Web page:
Ferreira, Giselle (2009). Communicating, learning and the in-between: a study of the impact of open-access, informal online learning environments. HEA via COLMSCT, OpenCETL, Milton Keynes, UK.Full text available as:
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1. The broad aim of this project has been to contribute understandings of the uses of computer-mediated communication in 'informal' (not leading to certification) yet institutionally-hosted online spaces. The project consisted of an investigation into engagement with communication and discussion tools provided by OpenLearn, the Open University's Open Content Initiative (http://www.open.ac.uk/openlearn).
2. The research focused on a selection of examples of asynchronous and synchronous communication situations within OpenLearn, including a selection of forums from the LearningSpace (http://openlearn.open.ac.uk) and various instances of synchronous communication using FM (FlashMeeting) that took place within the context of two pilot studies organised by the researcher in coordination with discipline-based colleagues.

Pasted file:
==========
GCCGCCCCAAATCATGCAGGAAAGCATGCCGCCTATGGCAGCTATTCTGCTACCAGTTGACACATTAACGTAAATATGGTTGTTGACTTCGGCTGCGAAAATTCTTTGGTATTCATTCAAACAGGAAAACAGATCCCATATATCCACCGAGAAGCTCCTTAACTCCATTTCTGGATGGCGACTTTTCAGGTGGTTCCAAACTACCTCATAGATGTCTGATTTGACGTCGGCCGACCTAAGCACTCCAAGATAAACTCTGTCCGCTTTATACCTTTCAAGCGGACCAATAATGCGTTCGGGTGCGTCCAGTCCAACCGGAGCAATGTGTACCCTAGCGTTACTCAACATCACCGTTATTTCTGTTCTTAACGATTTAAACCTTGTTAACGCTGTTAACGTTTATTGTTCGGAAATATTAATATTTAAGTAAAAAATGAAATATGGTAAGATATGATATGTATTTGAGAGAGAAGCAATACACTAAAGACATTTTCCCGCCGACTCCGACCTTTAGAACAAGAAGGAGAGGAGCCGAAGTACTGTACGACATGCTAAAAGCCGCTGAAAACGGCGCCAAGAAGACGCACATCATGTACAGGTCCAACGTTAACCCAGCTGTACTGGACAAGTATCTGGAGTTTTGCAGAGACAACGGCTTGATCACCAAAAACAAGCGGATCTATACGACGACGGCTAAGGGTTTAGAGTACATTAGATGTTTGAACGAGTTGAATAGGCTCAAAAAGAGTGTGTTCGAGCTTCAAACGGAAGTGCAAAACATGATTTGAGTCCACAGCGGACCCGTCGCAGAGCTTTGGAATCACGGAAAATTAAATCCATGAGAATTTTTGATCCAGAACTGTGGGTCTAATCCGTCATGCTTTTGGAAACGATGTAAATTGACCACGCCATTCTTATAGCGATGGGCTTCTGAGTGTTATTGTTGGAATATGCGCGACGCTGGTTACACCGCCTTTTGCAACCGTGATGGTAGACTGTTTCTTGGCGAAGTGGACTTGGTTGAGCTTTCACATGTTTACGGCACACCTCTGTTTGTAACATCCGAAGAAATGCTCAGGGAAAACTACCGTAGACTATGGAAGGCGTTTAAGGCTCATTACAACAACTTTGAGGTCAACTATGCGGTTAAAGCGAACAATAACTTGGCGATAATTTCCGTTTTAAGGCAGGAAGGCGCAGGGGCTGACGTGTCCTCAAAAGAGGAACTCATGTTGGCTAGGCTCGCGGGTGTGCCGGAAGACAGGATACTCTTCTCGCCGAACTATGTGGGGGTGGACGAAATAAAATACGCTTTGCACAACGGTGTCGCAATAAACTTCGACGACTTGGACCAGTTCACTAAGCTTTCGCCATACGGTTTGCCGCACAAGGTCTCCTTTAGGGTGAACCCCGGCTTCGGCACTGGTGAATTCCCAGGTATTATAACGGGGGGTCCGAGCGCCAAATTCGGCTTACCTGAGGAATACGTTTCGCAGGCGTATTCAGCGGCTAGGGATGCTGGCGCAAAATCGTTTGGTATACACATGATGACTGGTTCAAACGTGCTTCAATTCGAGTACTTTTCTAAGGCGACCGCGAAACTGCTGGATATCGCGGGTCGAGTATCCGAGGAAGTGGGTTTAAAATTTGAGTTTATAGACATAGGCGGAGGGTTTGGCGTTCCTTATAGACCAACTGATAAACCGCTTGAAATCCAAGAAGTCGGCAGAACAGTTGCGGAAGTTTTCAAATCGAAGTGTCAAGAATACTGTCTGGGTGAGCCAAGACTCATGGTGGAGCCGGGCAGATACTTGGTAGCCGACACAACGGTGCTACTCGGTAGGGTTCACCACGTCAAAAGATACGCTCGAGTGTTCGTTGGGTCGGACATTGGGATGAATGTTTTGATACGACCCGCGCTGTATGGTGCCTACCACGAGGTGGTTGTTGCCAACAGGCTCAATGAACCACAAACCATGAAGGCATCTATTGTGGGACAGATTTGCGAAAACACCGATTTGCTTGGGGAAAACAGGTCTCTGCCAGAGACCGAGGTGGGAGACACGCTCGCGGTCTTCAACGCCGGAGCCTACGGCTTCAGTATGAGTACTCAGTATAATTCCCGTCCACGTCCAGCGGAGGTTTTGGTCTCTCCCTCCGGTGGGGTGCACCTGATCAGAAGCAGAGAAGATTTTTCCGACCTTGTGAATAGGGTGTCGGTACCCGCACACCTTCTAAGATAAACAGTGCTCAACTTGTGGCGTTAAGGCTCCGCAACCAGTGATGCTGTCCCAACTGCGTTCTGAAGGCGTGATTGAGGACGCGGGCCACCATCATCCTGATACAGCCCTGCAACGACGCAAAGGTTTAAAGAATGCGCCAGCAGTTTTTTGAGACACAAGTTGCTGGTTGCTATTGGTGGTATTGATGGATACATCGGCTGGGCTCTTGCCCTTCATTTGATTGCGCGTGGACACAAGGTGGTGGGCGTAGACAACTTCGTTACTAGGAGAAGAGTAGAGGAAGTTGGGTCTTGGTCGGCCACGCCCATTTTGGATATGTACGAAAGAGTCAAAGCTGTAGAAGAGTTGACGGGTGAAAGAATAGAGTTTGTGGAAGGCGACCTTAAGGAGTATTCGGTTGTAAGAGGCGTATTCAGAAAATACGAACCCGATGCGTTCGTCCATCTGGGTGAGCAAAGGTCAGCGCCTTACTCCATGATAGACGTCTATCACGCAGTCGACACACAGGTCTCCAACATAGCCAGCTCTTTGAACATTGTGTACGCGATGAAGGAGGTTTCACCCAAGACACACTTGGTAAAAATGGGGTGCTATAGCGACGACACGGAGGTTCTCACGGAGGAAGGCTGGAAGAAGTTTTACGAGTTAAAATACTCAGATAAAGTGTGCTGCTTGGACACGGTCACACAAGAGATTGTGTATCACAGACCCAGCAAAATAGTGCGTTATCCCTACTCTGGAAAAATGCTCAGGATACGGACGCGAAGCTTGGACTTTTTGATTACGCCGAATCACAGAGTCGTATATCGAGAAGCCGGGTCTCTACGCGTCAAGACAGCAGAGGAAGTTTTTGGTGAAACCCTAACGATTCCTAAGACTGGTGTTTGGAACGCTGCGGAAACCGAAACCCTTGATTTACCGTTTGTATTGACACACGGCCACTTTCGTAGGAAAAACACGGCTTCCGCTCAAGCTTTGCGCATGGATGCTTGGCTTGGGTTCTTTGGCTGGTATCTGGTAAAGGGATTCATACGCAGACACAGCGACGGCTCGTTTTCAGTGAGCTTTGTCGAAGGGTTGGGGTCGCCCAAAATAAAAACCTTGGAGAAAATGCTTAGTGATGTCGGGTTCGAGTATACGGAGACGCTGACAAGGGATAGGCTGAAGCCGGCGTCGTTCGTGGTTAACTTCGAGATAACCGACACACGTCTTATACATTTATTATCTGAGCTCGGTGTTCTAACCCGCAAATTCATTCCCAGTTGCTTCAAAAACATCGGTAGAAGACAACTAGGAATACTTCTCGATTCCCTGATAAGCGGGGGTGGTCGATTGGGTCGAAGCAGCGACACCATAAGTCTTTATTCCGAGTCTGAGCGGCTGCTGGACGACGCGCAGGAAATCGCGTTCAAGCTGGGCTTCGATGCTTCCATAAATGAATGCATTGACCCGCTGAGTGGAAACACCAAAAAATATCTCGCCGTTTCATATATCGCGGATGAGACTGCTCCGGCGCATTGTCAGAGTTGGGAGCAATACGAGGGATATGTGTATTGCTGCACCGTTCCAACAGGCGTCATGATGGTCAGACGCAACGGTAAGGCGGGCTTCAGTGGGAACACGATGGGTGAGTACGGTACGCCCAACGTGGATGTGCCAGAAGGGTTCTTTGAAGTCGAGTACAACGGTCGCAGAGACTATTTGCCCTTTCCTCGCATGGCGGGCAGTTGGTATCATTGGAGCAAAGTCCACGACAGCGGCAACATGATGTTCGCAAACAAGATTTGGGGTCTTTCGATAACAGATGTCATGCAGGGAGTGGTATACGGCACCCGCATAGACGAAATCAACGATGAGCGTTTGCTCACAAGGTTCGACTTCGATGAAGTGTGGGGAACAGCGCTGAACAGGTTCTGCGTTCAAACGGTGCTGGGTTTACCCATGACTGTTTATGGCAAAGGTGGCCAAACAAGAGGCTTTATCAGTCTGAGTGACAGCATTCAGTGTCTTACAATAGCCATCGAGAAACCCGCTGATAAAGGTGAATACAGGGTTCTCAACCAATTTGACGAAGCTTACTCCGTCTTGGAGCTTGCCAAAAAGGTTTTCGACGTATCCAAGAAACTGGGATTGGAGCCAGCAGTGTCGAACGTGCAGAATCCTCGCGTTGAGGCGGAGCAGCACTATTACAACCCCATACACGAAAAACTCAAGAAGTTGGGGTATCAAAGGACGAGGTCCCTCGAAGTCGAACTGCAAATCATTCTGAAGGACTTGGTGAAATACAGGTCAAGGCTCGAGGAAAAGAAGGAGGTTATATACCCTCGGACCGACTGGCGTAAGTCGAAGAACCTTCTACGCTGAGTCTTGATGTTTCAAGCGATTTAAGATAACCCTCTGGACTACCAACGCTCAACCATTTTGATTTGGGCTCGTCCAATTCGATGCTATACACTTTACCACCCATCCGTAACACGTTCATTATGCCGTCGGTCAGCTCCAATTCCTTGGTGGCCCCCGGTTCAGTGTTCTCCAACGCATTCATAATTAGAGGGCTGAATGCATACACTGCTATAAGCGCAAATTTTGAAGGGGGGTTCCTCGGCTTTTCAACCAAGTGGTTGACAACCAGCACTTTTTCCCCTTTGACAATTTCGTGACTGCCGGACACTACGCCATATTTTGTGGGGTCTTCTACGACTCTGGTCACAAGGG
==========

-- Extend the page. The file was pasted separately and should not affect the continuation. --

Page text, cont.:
3. Whilst the research was based on an action research orientation, the approach was predominantly exploratory and ethnographic methods (observation and participant observation) were used, complemented with semi-structured interviews, as appropriate. Thematic analysis was used within a grounded theory approach.
4. The study suggests 5 themes as core elements of engagement in CMC within an OER context: 'validationï¿½; 'privacyï¿½; 'trustï¿½; 'purposefulnessï¿½; 'leadership'. The themes are mutually-dependent and each warrants more detailed investigation, and relevant topics are discussed.
5. In short, the study provides a contribution to enquiries on the impact of OERs in that it brings to light, from within a sample of learning situations across the 'informalï¿½/ï¿½formal' space, a number of boundary issues concerning curriculum and, in particular, pedagogy. It suggests that a major aspect of the impact of OERs is that their availability is not only creating new challenges but also uncovering previously veiled tensions and questions regarding identity and boundaries.
6. A number of outputs have been generated, including two new projects that capitalise on understandings facilitated during the pilots carried out within the remit of this study.
|Copyright Holders:||2009 The Author|
|Academic Unit/Department:||Faculty of Science, Technology, Engineering and Mathematics (STEM) > Computing and Communications
Faculty of Science, Technology, Engineering and Mathematics (STEM)
|Depositing User:||Giselle Ferreira|
|Date Deposited:||30 Nov 2010 21:42|
|Last Modified:||05 Oct 2016 02:41|
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